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Everything you need to know about Guinea-Bissau: news, reviews, in-depth analysis, opinion and more

Guinea-Bissau: Former Portuguese West African Colony

Guinea-Bissau was formerly known as the kingdom of Gabu and a part of Mali Empire. Later it gained its autonomous status until the year 1867. Nuño Tristão was the first European explorer of Portugal to come across this area in 1446. The Portuguese colonizers in Cape Verde carried out their trading and the slave trade. In the year 1956, the African Party for the Independence of Guinea-Bissau and Cape Verde was founded. However, this country has faced major military and political mayhem since the year of its independence. In 1980, a dictatorial leader Joao Bernardo 'Nino' Vieira was made the President by a military coup.

Guinea-Bissau Fast Facts:

    · National Name: Republic of Guinea-Bissau
    · National Capital: Bissau
    · Total Area: 36,120 sq km
    · Total Population: 1,503,182 (July 2008 est.)
    · Ethnic races: African 99% (includes Balanta 30%, Fula 20%, Manjaca 14%, Mandinga 13%, Papel 7%), European and mulatto less than 1%
    · Religions: Muslim 50%, indigenous beliefs 40%, Christian 10%
    · Currency: CFA (Communaute Financiere Africaine)
    · GDP (per capita): $600 (2008 est.)
    · Languages: Portuguese (official), Crioulo, African languages
    · Life expectancy: 45 years (men), 48 years (women) (UN)
    · Literacy Rate: 42.4% (2003 est.)

Guinea-Bissau Geography, Climate and Economy:
Guinea-Bissau-Bissau spreads over a small area and is almost half of the size of South Carolina. Majorly the area consists of coastal plains which are low lying and swampy and consists of rain forests and wetlands covered with mangroves. However, the coastal plains extend to Savannas in the east. There are about 25 islands in this country, which lie off the coast area, and the Bijagos archipelago stretches to 48km from sea.

This country experiences warm climate throughout the year however varying in temperature seasonally. The climate is tropical and hot and humid and in the months of December to May there is a dry season followed by seasonal rainfalls from June to November.

Guinea-Bissau is ranked fifth among the other poor nations of the world. It is largely dependent on fishing and farming. It produces Cashew nuts on a large scale and exports the same along with peanuts, palm kernels, timber, fish and seafood. It also has some considerable amounts of petroleum. Its economy is also largely dependent on international aid.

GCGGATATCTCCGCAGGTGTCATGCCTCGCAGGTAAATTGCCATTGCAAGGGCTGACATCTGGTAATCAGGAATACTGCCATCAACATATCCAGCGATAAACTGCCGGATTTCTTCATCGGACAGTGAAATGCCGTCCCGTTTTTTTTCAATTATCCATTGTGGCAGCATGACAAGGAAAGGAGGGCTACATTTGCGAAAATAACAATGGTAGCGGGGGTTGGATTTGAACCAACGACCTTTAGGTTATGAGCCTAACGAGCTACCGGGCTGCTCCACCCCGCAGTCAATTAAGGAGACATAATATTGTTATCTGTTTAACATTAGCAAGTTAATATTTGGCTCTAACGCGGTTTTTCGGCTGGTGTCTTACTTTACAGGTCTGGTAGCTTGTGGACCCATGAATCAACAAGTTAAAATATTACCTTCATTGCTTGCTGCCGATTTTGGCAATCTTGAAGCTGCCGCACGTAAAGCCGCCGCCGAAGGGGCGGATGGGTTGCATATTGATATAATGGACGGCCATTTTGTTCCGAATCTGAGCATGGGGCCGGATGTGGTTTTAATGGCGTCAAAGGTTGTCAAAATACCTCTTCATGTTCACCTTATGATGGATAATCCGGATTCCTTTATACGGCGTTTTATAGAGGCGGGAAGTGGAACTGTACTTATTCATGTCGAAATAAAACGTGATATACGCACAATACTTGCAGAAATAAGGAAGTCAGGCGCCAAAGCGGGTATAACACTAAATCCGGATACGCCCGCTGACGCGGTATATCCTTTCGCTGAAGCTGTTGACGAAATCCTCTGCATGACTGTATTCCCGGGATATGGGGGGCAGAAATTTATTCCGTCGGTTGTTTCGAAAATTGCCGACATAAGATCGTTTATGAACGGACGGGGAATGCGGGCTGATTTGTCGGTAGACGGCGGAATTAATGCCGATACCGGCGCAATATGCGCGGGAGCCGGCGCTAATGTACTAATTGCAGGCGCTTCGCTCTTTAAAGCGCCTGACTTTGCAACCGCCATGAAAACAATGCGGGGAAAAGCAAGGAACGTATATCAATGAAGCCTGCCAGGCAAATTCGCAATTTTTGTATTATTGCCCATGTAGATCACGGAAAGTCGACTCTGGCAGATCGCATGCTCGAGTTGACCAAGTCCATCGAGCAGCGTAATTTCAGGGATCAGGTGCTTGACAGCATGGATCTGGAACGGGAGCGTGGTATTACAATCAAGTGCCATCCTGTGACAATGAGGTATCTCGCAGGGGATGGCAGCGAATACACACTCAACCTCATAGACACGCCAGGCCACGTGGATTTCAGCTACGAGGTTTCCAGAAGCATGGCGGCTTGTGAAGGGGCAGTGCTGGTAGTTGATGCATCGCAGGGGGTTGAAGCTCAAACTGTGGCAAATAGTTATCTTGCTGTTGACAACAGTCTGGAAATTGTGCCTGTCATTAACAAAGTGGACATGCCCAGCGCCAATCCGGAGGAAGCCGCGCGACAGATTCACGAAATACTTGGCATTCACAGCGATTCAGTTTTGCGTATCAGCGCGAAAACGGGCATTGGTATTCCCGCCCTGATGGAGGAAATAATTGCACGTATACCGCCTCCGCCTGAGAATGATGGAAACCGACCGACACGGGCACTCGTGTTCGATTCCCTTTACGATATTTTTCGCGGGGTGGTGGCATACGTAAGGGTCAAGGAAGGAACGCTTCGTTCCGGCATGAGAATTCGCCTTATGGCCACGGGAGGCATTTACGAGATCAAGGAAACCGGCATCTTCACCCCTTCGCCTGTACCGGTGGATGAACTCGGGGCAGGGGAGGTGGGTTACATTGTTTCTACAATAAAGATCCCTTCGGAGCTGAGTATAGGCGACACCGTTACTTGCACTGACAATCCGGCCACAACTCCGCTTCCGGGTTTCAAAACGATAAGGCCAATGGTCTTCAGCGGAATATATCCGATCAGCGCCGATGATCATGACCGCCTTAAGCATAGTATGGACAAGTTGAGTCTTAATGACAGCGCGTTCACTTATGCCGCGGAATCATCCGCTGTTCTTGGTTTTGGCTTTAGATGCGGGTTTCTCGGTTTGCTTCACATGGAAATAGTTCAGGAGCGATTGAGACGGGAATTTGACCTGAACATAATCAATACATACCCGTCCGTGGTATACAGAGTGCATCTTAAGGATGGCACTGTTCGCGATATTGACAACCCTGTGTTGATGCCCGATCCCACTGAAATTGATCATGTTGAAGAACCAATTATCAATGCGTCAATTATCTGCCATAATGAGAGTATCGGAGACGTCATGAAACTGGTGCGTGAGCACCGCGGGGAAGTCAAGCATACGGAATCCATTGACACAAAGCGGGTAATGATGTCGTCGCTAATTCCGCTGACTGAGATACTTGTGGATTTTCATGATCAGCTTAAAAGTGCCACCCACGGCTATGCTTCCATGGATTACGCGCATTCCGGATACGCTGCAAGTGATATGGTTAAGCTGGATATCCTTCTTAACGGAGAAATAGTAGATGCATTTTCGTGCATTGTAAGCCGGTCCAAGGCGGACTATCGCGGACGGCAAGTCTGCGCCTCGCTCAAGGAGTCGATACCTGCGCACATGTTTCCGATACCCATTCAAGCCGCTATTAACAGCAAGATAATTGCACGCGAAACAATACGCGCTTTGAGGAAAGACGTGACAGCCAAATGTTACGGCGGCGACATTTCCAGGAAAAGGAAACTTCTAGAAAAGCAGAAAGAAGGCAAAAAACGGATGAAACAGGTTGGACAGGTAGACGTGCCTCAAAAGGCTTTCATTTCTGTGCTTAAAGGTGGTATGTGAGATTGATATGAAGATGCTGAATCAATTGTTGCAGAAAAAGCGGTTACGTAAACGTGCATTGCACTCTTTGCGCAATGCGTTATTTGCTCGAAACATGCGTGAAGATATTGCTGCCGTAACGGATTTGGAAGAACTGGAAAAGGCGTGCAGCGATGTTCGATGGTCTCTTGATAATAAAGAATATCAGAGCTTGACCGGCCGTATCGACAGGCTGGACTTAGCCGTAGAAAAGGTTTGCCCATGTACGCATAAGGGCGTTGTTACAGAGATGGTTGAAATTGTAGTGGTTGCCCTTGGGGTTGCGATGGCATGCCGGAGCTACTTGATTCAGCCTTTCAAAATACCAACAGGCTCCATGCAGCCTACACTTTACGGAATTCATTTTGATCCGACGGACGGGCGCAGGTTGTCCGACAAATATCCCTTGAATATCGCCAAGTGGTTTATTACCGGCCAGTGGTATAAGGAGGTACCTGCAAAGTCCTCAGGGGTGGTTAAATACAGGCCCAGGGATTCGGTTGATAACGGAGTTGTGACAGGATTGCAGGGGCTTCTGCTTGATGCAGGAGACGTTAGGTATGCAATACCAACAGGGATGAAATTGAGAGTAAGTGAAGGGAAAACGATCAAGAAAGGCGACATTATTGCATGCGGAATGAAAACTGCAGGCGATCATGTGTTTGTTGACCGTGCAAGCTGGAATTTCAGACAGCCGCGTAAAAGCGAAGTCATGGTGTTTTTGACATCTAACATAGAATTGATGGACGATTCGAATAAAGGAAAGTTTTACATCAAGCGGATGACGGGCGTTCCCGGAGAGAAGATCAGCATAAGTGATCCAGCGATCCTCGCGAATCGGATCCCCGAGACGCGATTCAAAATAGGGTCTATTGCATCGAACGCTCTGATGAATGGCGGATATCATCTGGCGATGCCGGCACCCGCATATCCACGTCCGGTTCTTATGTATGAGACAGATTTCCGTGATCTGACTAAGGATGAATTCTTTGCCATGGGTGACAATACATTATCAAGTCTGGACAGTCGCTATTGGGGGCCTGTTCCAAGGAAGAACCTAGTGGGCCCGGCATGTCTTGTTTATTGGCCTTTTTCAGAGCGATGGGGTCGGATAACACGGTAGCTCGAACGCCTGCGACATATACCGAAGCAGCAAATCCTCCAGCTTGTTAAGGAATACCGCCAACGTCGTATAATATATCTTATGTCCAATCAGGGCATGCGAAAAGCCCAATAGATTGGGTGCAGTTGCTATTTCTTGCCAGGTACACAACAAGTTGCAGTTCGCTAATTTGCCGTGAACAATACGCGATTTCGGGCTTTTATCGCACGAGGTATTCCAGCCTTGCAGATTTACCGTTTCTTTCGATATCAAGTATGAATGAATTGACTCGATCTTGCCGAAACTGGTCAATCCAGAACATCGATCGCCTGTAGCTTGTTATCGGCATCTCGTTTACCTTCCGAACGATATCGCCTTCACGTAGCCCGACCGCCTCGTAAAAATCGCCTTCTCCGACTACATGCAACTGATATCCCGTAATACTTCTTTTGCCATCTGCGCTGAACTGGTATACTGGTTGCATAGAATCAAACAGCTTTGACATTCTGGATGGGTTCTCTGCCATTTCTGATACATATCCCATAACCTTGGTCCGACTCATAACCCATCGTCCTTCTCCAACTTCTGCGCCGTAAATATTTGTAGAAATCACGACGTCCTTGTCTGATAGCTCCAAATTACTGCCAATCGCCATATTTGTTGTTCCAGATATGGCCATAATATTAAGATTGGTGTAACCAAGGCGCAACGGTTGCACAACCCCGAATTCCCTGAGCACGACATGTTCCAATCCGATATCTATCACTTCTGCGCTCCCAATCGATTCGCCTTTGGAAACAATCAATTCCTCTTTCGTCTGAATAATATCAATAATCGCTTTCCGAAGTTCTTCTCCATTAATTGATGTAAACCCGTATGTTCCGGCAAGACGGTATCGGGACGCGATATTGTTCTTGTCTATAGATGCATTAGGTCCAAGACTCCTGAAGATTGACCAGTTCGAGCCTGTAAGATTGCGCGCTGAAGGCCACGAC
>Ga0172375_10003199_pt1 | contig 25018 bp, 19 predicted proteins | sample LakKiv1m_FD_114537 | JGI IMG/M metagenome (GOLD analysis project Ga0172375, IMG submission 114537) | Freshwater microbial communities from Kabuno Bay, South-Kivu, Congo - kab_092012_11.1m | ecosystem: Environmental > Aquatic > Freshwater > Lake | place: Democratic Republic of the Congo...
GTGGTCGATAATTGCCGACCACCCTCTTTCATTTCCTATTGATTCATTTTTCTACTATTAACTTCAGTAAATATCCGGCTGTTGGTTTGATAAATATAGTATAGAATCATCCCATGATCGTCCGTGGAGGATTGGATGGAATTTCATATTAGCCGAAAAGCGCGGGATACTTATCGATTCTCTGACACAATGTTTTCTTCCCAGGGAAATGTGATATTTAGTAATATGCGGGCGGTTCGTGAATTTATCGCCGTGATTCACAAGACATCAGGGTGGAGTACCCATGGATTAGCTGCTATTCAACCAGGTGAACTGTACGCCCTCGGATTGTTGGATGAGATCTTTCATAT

Culture and Cuisine of Guinea-Bissau:
Though the majority of Guinea-Bissau locals speak in Portuguese, French and Creole, some groups also speak in their vernacular language that includes Pulaar, Mandjak, Mandinka and many others. The folk music also forms an integral part of their culture comprising of Tina and Tinga along with kussundé, Mandinga djambadon and the kundere musical tunes. Their colonial architecture depicts the origins of West African culture.

The influences of Arab, European and Asian are clearly depicted in this country’s cuisine. Fish and seafood forms an important part of Guinea-Bissau cuisine. Besides this, the fresh fruits and vegetables are used in plenty in the cuisine. Also the natives use a lot of spices that includes pepper and chilies.

Tourist Sites in Guinea-Bissau:
The Portuguese colonial influence is visible through its architectural designs, cuisines and various entertainment sources. Guinea-Bissau offers a natural scenic beauty comprising of beaches set in the backdrop of rainforests. Bissau, the capital city of the country is the center of administration and the prime tourist destination. The Museum of African Artifacts incorporates the relics of African culture. Bafata, the country’s wildlife reserve and the Roman Catholic Diocese are some of the other significant places.

Some other Guinea-Bissau Tourist Attractions are:
    · Fortaleza d' Amura barracks
    · Amilcar Cabral's mausoleum
    · Pidjiguiti Memorial
    · Bolama
    · Bijagos Biosphere Reserve
    · Bissora
    · Cacheu
    · Farim
    · Canchungo
    · Bubaque

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